One of the most common questions we get asked is ‘do I need a bookkeeper or an accountant or both?’
At our accountancy practice in Cornwall, we offer both services, so we wanted to take a closer look at these roles to see how an accountant and/or a bookkeeper could help your business.
What does a bookkeeper do?
Bookkeeping is essentially the first part of the accounting process, so the work of a bookkeeper and accountant often overlaps.
Bookkeeping is predominately about supporting the business on a regular basis by sending out invoices, reconciling bank accounts and helping to pull together and organise the wide variety of paperwork that is generated, from receipts to expense claims.
One of their most important tasks is to ensure the businesses financial software, such as Quickbooks or Xero, is used and managed correctly.
In some cases, more experienced bookkeepers can even help with payroll, and the filing of VAT and self-assessment returns.
What does an accountant do?
Although an accountant is familiar with all the areas covered by a bookkeeper, their job is to take a ‘higher level’ view of your business.
In practical terms this means business strategy and financial planning, as well as cash flow management, forecasting and navigating tax liabilities, all in addition to preparing your annual accounts.
The extensive experience and qualifications accountants have mean they are a great asset to a growing business, helping to create practical steps that will drive the business forward financially, as well as offering advice and making introductions to other key contacts.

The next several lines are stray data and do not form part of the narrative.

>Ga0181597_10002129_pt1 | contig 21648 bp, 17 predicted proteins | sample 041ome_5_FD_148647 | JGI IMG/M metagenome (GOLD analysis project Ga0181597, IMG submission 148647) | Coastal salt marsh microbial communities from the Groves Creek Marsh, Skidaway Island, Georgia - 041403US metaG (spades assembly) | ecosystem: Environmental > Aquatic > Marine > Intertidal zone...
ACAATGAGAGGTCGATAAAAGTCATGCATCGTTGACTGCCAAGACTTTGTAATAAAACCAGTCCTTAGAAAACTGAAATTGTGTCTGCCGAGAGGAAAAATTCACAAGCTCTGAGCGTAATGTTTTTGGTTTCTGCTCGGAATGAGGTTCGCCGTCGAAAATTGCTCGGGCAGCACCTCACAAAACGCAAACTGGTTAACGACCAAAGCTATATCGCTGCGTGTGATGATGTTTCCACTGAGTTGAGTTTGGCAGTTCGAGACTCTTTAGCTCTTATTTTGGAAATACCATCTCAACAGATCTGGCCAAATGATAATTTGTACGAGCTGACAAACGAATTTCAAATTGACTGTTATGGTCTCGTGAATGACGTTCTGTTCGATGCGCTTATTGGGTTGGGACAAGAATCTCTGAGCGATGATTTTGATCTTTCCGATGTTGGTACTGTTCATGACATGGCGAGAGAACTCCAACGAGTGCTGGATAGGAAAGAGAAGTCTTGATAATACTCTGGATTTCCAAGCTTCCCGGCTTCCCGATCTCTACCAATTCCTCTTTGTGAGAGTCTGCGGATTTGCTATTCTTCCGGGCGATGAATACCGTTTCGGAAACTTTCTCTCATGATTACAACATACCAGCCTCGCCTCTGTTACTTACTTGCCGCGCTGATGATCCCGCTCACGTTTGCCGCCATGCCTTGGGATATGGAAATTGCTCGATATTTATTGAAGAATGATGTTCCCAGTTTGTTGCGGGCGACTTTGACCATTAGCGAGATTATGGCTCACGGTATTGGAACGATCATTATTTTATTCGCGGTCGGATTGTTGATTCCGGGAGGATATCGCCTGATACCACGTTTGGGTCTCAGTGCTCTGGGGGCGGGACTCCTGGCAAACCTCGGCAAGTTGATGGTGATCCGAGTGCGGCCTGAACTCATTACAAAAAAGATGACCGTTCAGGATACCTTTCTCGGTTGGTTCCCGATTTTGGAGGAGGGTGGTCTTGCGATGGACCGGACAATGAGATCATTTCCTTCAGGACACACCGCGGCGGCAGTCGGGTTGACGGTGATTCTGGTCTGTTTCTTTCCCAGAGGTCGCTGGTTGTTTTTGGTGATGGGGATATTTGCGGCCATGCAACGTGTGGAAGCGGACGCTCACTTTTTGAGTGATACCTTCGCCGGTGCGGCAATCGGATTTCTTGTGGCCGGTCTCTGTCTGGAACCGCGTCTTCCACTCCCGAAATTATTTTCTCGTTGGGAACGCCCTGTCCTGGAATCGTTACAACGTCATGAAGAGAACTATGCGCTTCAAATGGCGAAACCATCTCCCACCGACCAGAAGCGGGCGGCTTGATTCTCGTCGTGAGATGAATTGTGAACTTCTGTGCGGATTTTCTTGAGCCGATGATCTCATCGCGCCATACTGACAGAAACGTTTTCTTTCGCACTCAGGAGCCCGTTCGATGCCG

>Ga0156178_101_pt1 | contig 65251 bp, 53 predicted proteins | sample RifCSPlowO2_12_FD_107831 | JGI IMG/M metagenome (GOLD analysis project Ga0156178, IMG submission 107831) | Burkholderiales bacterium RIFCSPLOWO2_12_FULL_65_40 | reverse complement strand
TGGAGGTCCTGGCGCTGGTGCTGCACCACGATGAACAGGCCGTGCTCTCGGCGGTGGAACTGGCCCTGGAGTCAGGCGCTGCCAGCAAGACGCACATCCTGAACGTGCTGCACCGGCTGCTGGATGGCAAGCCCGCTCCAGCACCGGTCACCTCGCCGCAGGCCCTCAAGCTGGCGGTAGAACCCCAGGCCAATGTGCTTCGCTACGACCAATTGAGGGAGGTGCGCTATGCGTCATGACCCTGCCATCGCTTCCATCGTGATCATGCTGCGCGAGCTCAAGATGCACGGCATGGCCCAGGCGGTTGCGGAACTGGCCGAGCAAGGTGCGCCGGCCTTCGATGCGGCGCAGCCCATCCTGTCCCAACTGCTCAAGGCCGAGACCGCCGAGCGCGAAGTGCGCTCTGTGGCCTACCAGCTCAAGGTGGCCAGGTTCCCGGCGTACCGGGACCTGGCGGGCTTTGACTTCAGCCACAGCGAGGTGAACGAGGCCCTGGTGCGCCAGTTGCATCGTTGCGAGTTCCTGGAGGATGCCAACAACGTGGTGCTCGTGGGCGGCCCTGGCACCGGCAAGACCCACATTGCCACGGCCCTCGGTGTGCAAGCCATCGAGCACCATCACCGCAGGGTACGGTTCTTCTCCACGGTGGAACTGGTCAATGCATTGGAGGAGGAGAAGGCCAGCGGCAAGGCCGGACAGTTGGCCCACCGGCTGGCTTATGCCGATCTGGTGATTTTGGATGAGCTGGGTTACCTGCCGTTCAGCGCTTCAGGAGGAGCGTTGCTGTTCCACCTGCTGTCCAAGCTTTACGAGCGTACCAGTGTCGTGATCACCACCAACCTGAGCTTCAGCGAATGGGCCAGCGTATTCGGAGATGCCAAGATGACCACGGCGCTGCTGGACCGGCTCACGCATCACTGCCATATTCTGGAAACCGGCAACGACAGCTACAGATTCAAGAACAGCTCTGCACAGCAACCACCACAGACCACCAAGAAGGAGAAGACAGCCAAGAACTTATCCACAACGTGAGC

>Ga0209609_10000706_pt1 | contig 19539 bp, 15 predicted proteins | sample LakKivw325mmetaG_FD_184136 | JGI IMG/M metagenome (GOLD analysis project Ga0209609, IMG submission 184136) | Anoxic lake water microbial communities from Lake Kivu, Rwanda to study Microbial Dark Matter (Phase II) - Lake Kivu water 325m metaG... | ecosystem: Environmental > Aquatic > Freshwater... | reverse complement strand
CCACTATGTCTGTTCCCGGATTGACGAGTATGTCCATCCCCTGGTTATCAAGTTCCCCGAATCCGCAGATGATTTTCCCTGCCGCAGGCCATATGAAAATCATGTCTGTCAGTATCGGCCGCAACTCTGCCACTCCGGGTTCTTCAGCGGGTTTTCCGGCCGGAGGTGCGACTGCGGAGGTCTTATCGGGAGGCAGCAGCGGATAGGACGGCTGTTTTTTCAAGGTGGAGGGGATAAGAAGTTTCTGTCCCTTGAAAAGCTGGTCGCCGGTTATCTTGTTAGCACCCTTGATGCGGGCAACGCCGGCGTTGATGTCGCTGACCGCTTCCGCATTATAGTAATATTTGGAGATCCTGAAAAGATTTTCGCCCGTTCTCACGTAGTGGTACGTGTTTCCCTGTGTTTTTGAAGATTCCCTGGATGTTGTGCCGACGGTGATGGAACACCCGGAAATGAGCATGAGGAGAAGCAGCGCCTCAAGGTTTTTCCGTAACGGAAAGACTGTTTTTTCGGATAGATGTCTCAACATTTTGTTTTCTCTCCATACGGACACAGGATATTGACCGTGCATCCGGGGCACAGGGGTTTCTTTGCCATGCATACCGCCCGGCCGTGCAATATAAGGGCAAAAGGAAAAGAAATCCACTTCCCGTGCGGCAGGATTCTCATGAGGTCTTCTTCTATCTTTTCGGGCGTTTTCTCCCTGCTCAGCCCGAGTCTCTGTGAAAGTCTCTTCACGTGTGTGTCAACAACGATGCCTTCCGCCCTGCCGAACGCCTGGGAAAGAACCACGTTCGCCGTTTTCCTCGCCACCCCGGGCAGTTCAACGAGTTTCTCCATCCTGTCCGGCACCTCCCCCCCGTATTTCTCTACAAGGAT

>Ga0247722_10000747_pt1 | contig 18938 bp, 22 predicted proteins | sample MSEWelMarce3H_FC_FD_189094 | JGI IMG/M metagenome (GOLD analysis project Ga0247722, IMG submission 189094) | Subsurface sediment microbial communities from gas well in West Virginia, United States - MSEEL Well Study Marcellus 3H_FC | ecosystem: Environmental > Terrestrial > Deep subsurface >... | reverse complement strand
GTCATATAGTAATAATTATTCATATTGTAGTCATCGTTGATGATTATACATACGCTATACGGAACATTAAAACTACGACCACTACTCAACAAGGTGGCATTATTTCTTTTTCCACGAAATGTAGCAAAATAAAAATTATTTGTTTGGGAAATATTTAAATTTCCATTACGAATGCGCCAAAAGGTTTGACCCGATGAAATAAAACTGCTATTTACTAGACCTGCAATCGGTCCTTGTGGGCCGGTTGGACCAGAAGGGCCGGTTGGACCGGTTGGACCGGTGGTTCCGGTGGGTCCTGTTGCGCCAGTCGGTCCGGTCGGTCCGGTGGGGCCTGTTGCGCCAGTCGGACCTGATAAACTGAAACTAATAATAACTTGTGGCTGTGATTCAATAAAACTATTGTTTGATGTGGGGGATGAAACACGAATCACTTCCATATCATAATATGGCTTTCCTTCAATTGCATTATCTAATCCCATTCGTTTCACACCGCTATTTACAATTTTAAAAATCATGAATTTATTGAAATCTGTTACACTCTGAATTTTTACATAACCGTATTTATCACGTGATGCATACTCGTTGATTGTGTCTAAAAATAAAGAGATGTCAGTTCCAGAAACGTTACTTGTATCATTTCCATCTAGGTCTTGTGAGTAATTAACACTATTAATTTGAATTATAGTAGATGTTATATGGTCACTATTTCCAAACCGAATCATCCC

Are accountants and bookkeepers qualified to look after my business.
Unless chartered or qualified with another professional body, anyone can call themselves an accountant, even if they have no professional training or qualifications to back it up. So where does that leave you if your accountant makes repeated mistakes, has provided you with dodgy advice, or has even broken the law?
If you’re using an unregulated accountant you’re at greater risk of missed deadlines, indiscrete practice and mistakes on reporting – all of which can result in extra hassle for you and unnecessary mounting fines. Equally, it can lead to your company building a poor reputation, which can be just as damaging to your business in the long run.
Make sure you use someone in your business who is qualified for what they are doing, or you risk paying for bad advice and could find you and your business in a financial mess.
A Chartered (ACA) or Certified (ACCA) Accountant has to undertake years of training to get their qualification and must maintain rigorous annual professional development to stay up to date. They are also bound by a code of ethics and professional standards, and will have professional indemnity insurance as well as having to undergo monitoring of compliance and quality.
Make sure you look for the relevant professional letters after someone’s name or ask them what qualifications they have to cover yourself and your business.